Hi Mr. Johnson,
I like to start trolling an assortment of hardware. I would troll from one point - like the Cleawater hard bottom - to any one of the local wrecks reefs, etc. I watch my sounder for shows of bait or fish. If I see something on the sounder I work it thoroughly. Also, on the way out I would keep my eyes open for bait pods, mackerel and other fish feeding frenzy. Birds diving or any water activity.
If I see these type of things, I head over to the outside edges of it and troll those edges. Very rarely do I run through the center of the activity, only as a last ditch effort in case the kingfish are hanging well below the activity. I would troll 3 rigs with different lures, with different colors at different depths.
Here is a example:
- Lure 1 - Port side of vessel would be a Manns Stretch 25 color Silver/Blue -- The Manns Stretch would be deep in about 20 feet of water
- Lure 2 - Starboard side of vessel would be a Kingfish spoon color chrome/copper -- The Kingfish Spoon in about 10 feet of water on a downrigger, planner or trolling weight.
- Lure 3 - Center stern in the prop wash - Bomber Shallow Diver (Green and white my personal favorite, but other colors work for sure) -- The Bomber would be in or about the surface to 2 feet under in my prop wash.
I would start trolling these at about 5 knots and go up if I don't get strikes.
If I get a strike or catch a kingfish. I mark the spot and then anchor up and start chumming with cut up threadfins and scaled sardines (which I would catch in my cast net before I head out). I cut them up with cutting shears. Fresh cut whitebaits are bloody, oily and shiny. Kingfish can not resist. While I am doing this I put out an assortment of flat lines on stinger rigs and long shank hooks.
One live threadfin free lined stinger rig, a bluerunner freelined stinger rig and a pinfish or scaled sardine on a balloon with a long shank hook.
You can also use a frozen chum block instead of the live cut whitebait or both. Both is the best!!
If I get no strikes or fish I continue to troll to the wreck, reef, etc... When I get to the wreck/reef I troll a Z pattern from one end of the wreck/reef to the other until I get a kingfish. If not, I troll the opposite Z pattern back, so now I covered the whole wreck/reef. If they are there you will get a strike. If you get a strike or a fish I anchor up again.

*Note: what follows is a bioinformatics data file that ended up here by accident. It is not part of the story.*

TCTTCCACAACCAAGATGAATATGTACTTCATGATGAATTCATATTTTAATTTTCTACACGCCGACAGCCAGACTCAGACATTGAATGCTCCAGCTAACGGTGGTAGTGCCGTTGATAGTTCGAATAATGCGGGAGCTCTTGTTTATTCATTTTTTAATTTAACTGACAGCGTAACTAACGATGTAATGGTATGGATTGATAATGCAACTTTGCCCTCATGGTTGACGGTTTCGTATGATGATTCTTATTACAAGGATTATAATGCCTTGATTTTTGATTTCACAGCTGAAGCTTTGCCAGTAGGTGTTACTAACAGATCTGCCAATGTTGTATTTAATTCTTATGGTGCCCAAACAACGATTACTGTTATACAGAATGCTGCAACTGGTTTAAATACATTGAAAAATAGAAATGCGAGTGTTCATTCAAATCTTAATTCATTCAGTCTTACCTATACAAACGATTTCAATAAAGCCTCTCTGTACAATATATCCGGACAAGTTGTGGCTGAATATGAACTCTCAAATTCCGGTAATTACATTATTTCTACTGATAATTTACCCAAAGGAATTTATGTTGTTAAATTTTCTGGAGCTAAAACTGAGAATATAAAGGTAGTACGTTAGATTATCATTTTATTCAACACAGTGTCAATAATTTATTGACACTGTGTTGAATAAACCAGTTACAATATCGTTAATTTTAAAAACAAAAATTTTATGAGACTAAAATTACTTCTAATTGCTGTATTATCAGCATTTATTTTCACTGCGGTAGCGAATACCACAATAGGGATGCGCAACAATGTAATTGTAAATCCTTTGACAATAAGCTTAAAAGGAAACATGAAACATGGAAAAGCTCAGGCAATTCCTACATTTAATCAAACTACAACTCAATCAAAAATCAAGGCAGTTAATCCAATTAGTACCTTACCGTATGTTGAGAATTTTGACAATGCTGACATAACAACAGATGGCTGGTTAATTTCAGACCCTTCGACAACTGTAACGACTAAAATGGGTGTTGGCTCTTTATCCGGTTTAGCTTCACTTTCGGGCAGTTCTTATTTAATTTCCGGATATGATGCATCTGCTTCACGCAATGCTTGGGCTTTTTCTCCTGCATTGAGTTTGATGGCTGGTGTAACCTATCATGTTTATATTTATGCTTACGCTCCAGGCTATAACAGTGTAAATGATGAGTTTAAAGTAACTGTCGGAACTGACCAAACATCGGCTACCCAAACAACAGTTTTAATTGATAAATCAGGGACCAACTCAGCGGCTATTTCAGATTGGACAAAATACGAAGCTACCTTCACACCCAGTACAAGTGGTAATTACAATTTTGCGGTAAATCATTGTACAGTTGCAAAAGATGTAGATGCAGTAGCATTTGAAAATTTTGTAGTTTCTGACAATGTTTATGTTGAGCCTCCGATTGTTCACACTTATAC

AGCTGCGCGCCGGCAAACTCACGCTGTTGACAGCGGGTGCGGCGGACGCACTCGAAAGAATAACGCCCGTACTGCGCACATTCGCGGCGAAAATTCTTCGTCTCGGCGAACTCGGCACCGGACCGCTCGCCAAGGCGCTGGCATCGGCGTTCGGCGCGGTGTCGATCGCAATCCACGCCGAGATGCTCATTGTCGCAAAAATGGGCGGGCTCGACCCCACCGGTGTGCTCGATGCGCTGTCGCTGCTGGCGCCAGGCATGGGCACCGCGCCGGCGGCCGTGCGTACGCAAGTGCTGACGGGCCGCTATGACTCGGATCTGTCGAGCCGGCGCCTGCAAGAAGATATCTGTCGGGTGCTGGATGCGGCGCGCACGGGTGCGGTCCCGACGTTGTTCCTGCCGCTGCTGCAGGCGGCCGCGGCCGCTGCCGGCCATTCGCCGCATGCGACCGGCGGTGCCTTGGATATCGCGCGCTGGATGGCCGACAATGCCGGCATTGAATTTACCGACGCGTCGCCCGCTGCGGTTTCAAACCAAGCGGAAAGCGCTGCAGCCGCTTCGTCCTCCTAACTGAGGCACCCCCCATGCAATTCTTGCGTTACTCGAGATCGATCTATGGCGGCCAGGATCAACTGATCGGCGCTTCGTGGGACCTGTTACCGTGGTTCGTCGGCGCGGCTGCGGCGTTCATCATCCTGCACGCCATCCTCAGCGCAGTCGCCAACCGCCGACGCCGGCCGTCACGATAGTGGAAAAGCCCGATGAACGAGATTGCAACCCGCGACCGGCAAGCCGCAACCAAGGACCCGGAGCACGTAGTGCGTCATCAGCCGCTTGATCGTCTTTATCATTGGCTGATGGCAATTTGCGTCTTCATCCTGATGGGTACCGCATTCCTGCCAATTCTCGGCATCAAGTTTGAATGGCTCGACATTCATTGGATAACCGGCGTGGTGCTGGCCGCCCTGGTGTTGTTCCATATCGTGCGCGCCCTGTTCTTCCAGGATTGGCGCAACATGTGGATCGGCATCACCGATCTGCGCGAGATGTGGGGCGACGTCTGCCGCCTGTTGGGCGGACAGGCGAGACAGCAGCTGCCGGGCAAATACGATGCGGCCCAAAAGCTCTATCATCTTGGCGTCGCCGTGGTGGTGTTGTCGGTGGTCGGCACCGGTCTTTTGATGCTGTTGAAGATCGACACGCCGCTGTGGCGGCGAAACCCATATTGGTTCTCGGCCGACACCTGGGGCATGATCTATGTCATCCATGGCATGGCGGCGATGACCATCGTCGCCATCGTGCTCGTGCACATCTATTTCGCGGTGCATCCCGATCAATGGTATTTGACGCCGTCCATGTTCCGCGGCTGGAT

If I troll live bait it is completely different. I troll blue runners, mullet, ladyfish and legal size Spanish mackerel. The Spanish mackerel is by far the producer of the biggest kings. When trolling live bait you are at 2 knots or less. More like less, you actually bump troll. You pop your boat in gear and then out just barley creeping along. If you don't you can drown your bait and make the presentation look unreal.
You can also drift with the live bait. Use your engine down and off to control the drift. Again, if I hookup, I anchor. I love catching kingfish on light tackle with single long shank hooks with scaled sardines as my bait of choice. I use about 40 lb fluorocarbon and go up to 60 if I keep getting cut off. I use wire as my last resort. My wire and my stinger rigs consist of a 1/0 single hook for the front and a #4 treble hook for the back hook. I use coffee colored #4 single strand wire and the haywire twist to attach the hooks, swivels. I make my own rigs and have them at all different lengths for the size of my bait. You can buy the rigs pre-made at any one of the local tackle shops.
Remember: Kingfish bite well on top at daybreak, then go down in the water column some as the sun gets up high. The biggest error I see most anglers make in kingfish fishing is they have their drags way too tight. Good luck and let us know how you do.